Last Updated on July 28, 2022 by Michelle Ball
By Michelle Ball, Sacramento California Expulsion, Special Education, sports/CIF, College, Education and School Attorney/Lawyer for Students since 1995
Students often seem to chug along unnoticed. Students go to school and do homework and on and on like a spinning wheel. What if a school administrator calls and says a student has been referred for an “SST meeting?” What is this “SST” and should a parent get one?
What is an SST?
In the simplest form, an SST is a written school plan, usually available for students who don’t qualify for special education, but who may need help in the general education environment.
What Does SST Stand For?
I have heard the abbreviation student or school SST interpreted different ways over the years, but here are the most common “definitions:”
– Student Study Team
– Student Success Team
– Student Support Team
– Any plan developed by an SST team (“Please sign the SST”) (the “SST Plan” or “SST”)
– Or, the SST team meeting itself (“See you at the SST tomorrow…”)
Who is on the Student’s SST Team?
This SST team is made up of unspecified school staff, such as teachers, administrators, and others working in the school system. They become SST team members when someone, usually a general education teacher, observes a student is having struggles in school with his/her studies, behavior, or otherwise. Then a school SST team meeting may be called.
A student SST is a general education “tool” to try to assist a student, and implement some strategies to avert the student’s apparent decline in school.
What is In a School SST Plan?
A student’s SST Plan may list areas of difficulty, what the parent will do to remedy school struggles, and minor things the school will do. Responsibility for follow through is usually assigned generally, to e.g. the “teacher.”
Student SSTs Are Not As Enforceable As Other Plans
However, the bad thing about school SST plans is that they are not enforceable similar to a 504 Plan or IEP (Individualized Education Program– special education plan). In other words, parents cannot easily go in later and say- “You were supposed to do x, y and z for this student per the SST!” and file some claim against the school for a legal remedy in court or with an administrative agency.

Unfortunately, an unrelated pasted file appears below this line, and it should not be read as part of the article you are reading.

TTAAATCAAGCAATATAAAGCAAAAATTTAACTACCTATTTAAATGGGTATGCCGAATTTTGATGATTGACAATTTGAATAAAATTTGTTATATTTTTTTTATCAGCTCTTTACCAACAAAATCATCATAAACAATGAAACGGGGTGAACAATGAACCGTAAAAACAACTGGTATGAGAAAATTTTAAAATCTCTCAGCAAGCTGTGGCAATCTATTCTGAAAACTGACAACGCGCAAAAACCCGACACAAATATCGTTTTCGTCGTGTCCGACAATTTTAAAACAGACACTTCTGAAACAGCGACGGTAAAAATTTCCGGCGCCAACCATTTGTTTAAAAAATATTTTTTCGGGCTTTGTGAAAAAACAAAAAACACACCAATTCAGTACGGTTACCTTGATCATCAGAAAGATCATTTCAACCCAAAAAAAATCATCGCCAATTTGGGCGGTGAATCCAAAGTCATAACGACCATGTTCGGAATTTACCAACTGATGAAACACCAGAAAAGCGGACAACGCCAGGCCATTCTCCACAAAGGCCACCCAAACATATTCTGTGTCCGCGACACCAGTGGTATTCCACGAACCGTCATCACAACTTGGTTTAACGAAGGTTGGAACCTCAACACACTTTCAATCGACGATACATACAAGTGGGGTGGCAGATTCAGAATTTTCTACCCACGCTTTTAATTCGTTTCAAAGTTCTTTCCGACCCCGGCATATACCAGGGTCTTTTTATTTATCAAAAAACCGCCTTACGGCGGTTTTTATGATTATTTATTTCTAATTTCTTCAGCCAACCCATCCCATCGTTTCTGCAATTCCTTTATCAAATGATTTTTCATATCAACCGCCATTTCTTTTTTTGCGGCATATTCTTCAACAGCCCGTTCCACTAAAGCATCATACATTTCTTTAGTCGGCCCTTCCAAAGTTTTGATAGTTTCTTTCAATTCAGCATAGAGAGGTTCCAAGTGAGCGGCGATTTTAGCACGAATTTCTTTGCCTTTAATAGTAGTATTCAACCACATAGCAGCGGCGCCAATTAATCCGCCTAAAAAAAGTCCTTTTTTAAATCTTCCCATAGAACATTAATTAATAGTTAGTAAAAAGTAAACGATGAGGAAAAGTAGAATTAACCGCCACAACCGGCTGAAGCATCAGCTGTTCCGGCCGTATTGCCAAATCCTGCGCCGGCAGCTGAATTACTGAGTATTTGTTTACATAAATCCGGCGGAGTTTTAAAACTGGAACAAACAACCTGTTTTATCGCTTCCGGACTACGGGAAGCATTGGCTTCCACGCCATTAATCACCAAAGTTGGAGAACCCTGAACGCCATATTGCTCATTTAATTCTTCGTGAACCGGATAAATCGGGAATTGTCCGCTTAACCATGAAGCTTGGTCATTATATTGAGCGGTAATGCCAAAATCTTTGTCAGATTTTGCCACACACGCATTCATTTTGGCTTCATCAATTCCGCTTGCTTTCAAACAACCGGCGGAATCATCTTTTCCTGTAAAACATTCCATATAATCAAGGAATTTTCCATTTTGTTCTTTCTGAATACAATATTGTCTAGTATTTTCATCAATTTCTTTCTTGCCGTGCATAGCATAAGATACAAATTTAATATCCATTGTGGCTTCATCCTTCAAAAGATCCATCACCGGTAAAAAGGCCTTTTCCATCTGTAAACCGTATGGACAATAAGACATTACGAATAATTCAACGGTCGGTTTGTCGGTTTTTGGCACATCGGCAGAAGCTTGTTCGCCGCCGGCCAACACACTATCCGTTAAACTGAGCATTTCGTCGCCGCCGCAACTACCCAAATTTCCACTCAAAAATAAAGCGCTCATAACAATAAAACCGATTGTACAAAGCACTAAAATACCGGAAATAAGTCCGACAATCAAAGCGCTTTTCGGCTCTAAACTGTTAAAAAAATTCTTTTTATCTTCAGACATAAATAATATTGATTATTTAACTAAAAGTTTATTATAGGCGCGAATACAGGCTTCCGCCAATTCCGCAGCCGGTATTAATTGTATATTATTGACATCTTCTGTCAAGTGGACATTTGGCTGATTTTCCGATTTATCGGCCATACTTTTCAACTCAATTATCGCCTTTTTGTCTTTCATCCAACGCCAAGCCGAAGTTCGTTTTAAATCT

SST’s are Great in Theory
A student SST is nothing if no one decides to do the steps written in the SST Plan.
So it is important that the school staff drafting the SST are honorable and actually implement the student’s SST Plan. Otherwise it’s not worth anything.
If the school staff are behind an SST plan, things can improve for the student. In that case, if a student needs some additional general education support, an SST can help. For example, if the plan decides a student needs to be checked on by teachers more frequently than other students, and the teacher does this based on the SST, the student could benefit greatly.
Are SSTs Mandated Prior To Special Education?
I have often seen school SSTs touted as things parents have to endure prior to moving to a 504 or IEP assessment. It is false that an SST is a prerequisite to assessment for special education and statements like this are not legal.
An SST cannot be mandated to occur BEFORE a 504 or IEP assessment proceeds at parent request.
No Legal Timelines for School SSTs
SSTs also have no legal timelines, unless a timeline is specifically outlined in school or district policy. Student SST timeline mandates exist only if a school district binds itself and its schools.
For example, if a school board votes to implement a policy that all student SST meetings will be held in 10 days after a parent SST meeting request, that could potentially obligate the school to take timely action. However, in that case, the school district would have to decide to BIND ITSELF, usually in board policy, to meeting student SST timelines.
Student SSTs Are Fantastic If School Staff Implement Them
Student SSTs are basically plans that are great if you have good school staff that will actually follow through. Some schools do, so SSTs are worth a shot as they are often better than nothing for a student.
Parents, however, may have to help the school follow through to implement the SST to help little Johnny, or he may be quickly left behind.
Parents should never presume any school SSTs are actually being done at school. SST implementation should always be verified.
Special education, 504 and SST lawyer Michelle Ball helps parents navigate the school system to help students do better and receive more school support. As a student attorney in Sacramento California, Michelle Ball can get involved throughout the state in Roseville, San Francisco, Fresno, Riverside, Los Angeles, Monterey, Jackson and many other locations.